Few observational studies investigated the relationship between single food groups and disease activity in rheumatoid arthritis (RA). Within a recent Italian cross-sectional study (365 patients, median age: 58.46 years, 78.63% females), we focused on two food groups, olive oil and nuts, representing vegetable sources of fatty acids. Disease activity was measured with Disease Activity Score on 28 joints based on C-reactive protein (DAS28-CRP) and the Simplified Disease Activity Index (SDAI). Robust linear and logistic regression models included tertile-based consumption categories of each food group and several confounders. Stratified analyses were performed by disease severity or duration. Higher consumption of both food groups exerted a favorable effect on disease activity, significant only for olive oil (Beta: −0.33, p-value: 0.03) in the linear regression on the overall sample. This favorable effect was stronger in the more severe or long-standing forms of RA (p-value for heterogeneity <0.05, especially for disease severity). Significant ORs were as low as ~0.30 for both food groups, strata (i.e., more severe and long-standing RA), and disease activity measures. Mean DAS28-CRP significantly decreased by ~0.70 for olive oil and ~0.55 for nuts in the two strata; mean SDAI significantly decreased by 3.30 or more for olive oil in the two strata. Globally, the beta coefficients doubled, and the ORs halved (in absolute values) for both food groups, reaching significance in 12 of the 16 available models fitted to the more severe or long-standing RA strata. More compromised forms of RA may benefit from increasing consumption of olive oil, olives, and nuts. Full article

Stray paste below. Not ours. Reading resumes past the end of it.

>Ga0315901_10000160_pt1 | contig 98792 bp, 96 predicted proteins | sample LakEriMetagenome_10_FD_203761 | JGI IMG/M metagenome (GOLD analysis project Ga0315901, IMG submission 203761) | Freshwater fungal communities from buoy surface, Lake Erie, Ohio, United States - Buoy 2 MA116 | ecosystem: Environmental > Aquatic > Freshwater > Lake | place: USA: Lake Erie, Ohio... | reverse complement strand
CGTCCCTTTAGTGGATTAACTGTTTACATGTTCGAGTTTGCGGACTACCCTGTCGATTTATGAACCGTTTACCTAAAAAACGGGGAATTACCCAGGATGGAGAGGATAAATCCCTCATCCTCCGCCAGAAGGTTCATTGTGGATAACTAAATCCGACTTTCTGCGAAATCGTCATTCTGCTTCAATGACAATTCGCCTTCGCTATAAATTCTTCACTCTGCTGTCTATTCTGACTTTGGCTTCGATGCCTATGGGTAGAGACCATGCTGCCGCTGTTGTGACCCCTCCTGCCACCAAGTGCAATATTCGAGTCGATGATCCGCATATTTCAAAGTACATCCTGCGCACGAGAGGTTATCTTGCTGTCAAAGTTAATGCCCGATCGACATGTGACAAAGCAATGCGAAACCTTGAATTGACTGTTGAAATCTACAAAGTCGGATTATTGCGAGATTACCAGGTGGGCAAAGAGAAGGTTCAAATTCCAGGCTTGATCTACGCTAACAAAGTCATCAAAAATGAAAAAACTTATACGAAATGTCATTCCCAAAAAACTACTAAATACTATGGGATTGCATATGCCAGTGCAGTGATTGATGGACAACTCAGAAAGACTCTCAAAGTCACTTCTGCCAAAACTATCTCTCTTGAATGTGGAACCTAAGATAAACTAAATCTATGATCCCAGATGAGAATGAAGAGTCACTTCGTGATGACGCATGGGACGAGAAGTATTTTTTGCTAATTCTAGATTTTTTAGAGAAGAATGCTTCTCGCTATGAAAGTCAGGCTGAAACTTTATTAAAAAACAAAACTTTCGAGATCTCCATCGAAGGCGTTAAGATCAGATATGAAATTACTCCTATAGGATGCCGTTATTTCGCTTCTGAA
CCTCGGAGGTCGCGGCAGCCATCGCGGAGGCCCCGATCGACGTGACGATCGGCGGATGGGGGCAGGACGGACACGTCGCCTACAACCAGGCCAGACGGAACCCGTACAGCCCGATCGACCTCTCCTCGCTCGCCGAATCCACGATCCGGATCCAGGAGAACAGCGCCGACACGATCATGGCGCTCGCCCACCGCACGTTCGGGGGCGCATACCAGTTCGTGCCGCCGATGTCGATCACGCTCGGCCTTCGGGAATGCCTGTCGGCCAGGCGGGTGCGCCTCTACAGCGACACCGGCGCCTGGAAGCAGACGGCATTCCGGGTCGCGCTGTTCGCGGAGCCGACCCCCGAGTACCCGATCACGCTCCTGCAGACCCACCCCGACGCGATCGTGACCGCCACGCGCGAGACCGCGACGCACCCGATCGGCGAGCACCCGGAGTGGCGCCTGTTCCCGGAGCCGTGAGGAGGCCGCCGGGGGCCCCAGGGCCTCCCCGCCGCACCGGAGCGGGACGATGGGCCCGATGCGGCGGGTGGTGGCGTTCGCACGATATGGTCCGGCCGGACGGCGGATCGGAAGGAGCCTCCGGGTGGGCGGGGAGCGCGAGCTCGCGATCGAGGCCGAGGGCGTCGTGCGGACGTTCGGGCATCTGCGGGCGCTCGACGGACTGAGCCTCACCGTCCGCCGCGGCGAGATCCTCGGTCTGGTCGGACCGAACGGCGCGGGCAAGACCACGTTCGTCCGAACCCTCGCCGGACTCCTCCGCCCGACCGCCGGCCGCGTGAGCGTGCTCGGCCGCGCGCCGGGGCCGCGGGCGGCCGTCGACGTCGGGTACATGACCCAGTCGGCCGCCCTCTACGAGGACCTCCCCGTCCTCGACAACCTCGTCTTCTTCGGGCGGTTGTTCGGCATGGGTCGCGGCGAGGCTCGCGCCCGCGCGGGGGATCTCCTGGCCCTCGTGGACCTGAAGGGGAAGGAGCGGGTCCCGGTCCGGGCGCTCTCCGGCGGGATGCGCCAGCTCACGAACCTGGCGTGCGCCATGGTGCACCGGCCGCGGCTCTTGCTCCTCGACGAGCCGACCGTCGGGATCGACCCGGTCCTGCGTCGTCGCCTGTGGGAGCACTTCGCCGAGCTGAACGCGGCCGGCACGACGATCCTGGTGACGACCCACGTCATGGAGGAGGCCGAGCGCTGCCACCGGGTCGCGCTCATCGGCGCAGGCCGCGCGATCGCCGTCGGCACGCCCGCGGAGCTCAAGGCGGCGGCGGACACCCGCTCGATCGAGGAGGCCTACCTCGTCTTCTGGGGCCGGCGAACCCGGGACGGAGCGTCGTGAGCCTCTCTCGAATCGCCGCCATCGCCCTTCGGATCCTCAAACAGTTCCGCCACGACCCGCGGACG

(This article belongs to the Special Issue The Effect of Nutrition in Healthy and Unhealthy Immune System)